But there is a symbiosis. We feel connected to her here, but she felt as deeply connected to this town. According to Oliver’s biographer Lindsay Whalen, who has been working on her authorized biography since 2016, “the relationship to the town was really important to her. It was a really wonderful place to be a working artist… because of the regular people in town and the way in which art kind of flows through everyone’s life there, especially in the early years, and that made it a very natural home for her.”

While through her writing she contemplated the big questions, she was often seen doing regular, everyday things in Provincetown. “When I saw her she was doing townie things. She was, you know, walking her dog and picking up oysters and clams that she would find,” says Slotnick. She recalls one particular day when Oliver, sleeves and pant legs rolled up, was walking on the beach. “She had a fish the size of her arm, and she was just walking it home, saying one of the fishermen decided he didn’t need this one, and that it was going to be her dinner.”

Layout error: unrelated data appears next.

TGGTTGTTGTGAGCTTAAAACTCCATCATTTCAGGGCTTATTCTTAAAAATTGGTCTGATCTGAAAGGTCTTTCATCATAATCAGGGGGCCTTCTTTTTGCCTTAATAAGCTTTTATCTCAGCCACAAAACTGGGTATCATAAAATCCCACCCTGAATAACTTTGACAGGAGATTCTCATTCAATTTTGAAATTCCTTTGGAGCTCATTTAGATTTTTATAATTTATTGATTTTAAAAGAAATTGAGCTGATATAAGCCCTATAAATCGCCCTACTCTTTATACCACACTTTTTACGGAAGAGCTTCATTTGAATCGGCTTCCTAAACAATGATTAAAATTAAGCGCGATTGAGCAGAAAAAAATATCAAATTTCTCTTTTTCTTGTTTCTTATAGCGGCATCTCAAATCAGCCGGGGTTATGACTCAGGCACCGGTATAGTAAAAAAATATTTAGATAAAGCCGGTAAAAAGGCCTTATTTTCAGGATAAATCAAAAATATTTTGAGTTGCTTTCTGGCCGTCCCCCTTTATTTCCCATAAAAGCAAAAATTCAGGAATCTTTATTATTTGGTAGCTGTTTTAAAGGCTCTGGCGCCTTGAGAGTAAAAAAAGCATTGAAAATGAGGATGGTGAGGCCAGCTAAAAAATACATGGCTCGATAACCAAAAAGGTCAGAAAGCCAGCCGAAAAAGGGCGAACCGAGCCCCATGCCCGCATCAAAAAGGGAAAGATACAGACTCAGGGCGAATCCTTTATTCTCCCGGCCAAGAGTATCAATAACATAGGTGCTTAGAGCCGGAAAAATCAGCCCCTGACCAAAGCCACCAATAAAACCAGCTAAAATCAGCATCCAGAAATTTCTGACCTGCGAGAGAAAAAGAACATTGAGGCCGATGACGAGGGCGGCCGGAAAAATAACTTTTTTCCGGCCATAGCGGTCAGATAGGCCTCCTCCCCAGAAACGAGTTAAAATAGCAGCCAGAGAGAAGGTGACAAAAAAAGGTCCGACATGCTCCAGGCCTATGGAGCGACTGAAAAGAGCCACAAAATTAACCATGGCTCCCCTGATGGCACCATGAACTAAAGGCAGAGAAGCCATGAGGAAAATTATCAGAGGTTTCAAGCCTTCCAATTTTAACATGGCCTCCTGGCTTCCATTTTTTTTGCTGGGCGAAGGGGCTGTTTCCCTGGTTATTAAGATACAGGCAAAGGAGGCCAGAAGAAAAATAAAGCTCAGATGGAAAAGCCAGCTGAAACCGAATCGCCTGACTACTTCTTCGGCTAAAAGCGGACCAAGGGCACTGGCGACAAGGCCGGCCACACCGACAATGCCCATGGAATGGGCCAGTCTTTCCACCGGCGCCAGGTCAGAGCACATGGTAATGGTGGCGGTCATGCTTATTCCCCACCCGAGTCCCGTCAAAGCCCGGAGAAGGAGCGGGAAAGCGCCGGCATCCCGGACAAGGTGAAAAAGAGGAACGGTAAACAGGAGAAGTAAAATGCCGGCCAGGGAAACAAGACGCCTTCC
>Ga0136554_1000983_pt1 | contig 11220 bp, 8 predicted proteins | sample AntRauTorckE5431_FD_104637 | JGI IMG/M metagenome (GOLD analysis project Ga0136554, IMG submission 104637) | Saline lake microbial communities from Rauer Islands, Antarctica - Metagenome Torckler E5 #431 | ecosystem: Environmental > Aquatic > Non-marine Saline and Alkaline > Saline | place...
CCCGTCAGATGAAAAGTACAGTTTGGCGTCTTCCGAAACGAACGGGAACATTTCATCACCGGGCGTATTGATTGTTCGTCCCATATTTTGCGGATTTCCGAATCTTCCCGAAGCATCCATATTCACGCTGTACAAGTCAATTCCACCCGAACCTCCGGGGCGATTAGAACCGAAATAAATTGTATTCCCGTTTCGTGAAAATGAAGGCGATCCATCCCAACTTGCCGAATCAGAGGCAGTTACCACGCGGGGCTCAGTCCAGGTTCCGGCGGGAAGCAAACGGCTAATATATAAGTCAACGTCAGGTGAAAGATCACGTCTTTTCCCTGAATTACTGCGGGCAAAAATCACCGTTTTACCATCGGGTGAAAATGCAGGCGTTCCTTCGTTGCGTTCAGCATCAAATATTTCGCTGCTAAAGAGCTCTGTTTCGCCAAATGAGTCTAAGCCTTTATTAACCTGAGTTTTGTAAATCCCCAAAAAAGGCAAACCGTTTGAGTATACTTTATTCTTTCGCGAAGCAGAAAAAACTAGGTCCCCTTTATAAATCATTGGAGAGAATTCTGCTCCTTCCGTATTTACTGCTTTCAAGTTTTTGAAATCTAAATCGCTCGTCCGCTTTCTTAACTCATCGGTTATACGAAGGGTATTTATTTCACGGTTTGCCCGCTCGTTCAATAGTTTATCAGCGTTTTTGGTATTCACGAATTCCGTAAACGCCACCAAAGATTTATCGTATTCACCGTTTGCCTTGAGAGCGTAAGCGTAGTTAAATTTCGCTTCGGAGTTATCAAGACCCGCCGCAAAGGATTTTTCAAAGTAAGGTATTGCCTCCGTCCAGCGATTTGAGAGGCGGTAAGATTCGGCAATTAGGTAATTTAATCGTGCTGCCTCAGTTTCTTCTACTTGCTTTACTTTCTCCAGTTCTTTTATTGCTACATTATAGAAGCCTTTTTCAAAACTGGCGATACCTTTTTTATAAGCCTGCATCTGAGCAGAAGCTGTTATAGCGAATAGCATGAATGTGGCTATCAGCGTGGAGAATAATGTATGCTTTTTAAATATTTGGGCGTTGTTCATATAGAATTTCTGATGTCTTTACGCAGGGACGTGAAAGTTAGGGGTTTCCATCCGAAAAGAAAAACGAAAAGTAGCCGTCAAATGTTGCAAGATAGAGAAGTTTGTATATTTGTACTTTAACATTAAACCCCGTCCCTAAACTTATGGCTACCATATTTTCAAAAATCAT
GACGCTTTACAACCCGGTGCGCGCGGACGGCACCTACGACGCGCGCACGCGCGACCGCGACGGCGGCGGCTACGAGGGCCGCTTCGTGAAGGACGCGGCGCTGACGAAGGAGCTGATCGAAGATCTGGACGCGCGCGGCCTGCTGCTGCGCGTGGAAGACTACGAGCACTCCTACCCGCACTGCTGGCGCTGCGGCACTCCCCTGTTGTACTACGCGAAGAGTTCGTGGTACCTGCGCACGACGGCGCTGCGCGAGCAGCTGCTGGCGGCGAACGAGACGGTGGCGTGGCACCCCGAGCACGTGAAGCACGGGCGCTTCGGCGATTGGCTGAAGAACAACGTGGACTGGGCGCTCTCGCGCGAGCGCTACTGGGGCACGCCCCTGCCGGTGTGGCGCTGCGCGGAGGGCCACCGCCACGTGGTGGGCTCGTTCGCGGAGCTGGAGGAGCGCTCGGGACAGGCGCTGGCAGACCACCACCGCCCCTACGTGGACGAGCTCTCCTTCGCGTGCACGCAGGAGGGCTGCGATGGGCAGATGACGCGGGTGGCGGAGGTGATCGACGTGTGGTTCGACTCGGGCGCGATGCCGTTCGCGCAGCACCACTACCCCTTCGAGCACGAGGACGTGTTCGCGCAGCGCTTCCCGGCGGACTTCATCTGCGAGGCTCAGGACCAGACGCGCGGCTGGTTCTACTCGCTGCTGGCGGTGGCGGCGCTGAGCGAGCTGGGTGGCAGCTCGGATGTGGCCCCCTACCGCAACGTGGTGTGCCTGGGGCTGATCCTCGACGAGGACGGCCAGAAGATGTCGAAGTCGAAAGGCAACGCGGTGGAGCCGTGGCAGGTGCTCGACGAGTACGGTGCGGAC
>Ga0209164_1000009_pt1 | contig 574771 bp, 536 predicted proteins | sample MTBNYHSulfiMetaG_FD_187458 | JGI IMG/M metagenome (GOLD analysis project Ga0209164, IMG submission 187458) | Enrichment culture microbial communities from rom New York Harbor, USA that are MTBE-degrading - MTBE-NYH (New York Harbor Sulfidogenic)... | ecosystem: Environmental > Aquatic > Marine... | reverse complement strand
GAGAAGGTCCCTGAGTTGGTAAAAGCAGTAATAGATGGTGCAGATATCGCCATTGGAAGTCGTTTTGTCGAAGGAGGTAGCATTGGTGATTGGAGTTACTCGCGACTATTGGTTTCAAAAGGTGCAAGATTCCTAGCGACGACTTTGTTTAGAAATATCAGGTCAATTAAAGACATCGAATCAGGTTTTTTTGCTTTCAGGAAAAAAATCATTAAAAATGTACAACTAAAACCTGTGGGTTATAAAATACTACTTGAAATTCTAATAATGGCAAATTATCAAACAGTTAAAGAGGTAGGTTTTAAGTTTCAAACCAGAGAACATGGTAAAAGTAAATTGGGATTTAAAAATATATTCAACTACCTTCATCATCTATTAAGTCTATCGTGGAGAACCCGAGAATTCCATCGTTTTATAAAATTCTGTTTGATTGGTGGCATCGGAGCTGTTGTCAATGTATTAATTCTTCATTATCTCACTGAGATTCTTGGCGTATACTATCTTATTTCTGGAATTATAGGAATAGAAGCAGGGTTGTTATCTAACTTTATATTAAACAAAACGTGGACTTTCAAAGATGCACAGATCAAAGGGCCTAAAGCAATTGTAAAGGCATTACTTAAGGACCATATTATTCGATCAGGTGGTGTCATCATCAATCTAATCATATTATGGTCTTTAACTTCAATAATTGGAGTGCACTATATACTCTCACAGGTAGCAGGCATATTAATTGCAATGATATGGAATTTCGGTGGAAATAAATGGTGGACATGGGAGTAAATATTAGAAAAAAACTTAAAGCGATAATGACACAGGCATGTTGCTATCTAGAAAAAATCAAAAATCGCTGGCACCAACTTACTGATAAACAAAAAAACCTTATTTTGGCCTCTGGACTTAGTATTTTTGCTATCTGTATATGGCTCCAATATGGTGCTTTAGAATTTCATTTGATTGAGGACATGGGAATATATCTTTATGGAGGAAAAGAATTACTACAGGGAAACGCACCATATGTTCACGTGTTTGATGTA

There was a spiritual sense to her, even as she went about these very ordinary tasks. As Whalen explains, Oliver had a very “individual notion of spirituality,” and even though in the heat of summer, with scantily clad revelers downtown, Provincetown can seem far from spiritual, it really isn’t. Whalen explains, “Even if Provincetown is not thought of as an overtly religious or spiritual place, I think that people tend to be called there for some reason. I mean, unless you’re born there, there’s a reason why you’re going to the edge of the United States.”